Eventually, the Belgian Federal Minister urges companies to do something about the matter. He finds it unacceptable that too much time is lost before getting to speak to a real person. In June 2011 the companies with the largest contact centres in Belgium signed up to a charter: to limit the waiting time to 2,5 minutes and to use a minimum service level. It is not a law, it is an intention.

 Conclusions

Consumers have more power than ever before, a complaint can go viral now, but the transition from bad service to good customer service does not happen overnight.

As a marketer it strikes me that it is very hard to break through silos within a company and put the customer experience first.  In the case of Telecom operators, most customers only have a choice between bad and worse. Consumers have long term contracts, companies are organized in a specific way.

Is improving the service at the contact centre level enough? In my opinion, the issue of good service is too focussed on the management of contact centres.  For example, why can’t the mobile operators select the right, best, call plan for me?  The giffgaff example on this blog, shows the advantage of a more holistic approach.  My point is this: the customer experience goes far beyond the contact centre only – it is the whole chain of the service across all touchpoints on the customer journey.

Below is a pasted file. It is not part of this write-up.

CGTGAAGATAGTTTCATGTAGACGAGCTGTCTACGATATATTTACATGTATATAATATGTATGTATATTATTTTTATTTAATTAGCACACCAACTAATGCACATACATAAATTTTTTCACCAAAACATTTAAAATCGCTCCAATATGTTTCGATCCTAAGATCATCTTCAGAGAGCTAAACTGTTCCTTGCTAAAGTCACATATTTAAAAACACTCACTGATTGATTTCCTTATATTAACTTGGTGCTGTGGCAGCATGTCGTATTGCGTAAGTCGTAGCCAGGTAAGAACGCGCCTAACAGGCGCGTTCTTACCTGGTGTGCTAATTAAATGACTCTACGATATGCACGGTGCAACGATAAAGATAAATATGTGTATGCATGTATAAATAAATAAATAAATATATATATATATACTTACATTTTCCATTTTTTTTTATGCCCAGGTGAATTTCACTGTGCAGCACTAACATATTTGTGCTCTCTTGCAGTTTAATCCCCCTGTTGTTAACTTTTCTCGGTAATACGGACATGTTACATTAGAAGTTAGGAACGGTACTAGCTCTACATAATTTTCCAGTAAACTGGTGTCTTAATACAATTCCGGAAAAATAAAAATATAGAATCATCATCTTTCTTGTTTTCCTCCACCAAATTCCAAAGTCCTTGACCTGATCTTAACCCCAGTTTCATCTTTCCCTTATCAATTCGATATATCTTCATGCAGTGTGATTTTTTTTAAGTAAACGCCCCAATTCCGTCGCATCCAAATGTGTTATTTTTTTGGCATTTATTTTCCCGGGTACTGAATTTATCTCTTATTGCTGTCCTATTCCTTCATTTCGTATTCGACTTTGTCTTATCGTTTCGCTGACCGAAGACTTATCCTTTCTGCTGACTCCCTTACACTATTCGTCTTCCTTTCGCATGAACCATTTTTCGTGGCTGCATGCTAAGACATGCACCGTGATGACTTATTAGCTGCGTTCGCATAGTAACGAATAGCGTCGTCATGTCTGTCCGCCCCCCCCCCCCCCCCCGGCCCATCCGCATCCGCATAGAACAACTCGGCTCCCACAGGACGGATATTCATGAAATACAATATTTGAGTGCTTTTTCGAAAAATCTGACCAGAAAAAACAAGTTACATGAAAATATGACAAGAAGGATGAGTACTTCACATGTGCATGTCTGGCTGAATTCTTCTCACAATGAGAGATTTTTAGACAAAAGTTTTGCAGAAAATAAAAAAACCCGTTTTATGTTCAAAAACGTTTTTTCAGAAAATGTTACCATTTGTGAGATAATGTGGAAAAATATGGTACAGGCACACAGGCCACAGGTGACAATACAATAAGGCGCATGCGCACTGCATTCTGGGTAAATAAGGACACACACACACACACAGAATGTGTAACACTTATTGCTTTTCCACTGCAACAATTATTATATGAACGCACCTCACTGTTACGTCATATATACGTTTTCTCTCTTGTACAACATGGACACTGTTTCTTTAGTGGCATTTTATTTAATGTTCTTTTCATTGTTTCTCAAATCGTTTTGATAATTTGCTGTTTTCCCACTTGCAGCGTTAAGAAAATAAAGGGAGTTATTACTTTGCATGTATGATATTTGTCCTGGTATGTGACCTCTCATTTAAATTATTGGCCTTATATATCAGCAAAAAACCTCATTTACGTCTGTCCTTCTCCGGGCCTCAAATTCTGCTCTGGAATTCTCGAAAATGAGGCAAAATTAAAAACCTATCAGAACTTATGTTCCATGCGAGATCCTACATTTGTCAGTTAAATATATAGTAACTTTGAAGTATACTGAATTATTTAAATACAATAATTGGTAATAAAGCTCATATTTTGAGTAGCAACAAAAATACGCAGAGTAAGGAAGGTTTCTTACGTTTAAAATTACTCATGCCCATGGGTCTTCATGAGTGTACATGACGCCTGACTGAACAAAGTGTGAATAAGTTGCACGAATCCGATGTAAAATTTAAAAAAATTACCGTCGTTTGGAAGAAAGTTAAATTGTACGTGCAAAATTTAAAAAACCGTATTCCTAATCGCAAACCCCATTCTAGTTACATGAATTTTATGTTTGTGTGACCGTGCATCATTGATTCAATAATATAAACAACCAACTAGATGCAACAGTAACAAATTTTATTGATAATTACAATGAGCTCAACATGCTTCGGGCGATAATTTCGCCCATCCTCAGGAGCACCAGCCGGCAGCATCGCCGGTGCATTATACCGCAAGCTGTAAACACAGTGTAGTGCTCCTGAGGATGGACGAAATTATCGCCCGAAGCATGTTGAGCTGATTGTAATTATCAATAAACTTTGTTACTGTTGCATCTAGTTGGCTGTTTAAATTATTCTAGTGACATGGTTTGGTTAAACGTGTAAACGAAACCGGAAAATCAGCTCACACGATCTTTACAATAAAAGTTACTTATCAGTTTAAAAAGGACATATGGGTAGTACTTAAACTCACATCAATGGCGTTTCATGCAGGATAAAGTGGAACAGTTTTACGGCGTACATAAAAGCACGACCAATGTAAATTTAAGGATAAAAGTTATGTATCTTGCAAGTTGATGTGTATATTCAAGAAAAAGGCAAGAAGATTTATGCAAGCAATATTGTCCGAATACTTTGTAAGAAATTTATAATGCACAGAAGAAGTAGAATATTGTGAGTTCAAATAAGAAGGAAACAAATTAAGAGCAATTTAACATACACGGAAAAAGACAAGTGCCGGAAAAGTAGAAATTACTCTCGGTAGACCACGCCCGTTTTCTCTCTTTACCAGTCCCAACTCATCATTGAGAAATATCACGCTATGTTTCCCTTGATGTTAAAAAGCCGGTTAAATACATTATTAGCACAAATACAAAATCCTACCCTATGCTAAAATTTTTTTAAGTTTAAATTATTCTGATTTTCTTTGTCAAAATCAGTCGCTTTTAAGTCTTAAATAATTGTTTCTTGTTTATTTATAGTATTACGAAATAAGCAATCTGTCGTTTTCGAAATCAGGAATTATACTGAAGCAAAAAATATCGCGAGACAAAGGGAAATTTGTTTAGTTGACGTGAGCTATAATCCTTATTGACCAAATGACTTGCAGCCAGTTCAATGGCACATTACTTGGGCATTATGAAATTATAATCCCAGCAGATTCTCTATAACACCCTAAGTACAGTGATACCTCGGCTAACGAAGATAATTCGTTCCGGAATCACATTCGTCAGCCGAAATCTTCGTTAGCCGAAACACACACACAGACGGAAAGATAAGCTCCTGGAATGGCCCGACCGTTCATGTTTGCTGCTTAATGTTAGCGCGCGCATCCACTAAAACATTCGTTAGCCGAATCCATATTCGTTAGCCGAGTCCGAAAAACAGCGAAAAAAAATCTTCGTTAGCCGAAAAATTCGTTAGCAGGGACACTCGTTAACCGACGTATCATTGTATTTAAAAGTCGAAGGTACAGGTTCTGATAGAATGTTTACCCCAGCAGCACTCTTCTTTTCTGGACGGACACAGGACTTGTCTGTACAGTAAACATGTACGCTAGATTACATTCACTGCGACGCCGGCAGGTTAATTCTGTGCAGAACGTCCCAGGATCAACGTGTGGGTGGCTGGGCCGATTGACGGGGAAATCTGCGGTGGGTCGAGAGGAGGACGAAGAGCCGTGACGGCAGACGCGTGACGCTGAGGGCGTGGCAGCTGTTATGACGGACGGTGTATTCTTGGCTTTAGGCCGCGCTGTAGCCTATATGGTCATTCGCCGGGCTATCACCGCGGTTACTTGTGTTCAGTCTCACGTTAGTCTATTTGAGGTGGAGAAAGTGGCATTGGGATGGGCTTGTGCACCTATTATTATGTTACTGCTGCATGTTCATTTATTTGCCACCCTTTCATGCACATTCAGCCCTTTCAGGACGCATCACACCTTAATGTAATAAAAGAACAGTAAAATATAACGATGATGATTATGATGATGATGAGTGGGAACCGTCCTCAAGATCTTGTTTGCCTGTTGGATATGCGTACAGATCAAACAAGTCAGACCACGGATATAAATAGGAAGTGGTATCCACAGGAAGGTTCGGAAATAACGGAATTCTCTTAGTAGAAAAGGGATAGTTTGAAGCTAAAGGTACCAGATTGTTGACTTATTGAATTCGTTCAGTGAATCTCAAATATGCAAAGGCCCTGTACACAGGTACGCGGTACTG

The core of the problem is that call centres are too often considered as a cost. The whole telecom industry is managed by the same mantra. This means that contact centres have to work efficient and should process a number of calls within a specific timeframe, I’m afraid we have to wait for new entrants to the market… or keep shouting it out on social media.

Final words

In his book Delivering Happiness, Tony Shieh, CEO of legendary Zappos, explains that for them logistics management and the call centre are considered as the core competences of the business. The call centre doesn’t use any script. They are trained to make people happy on the phone by helping them, even if that means they have to refer a customer to a competitor. And that message goes viral too.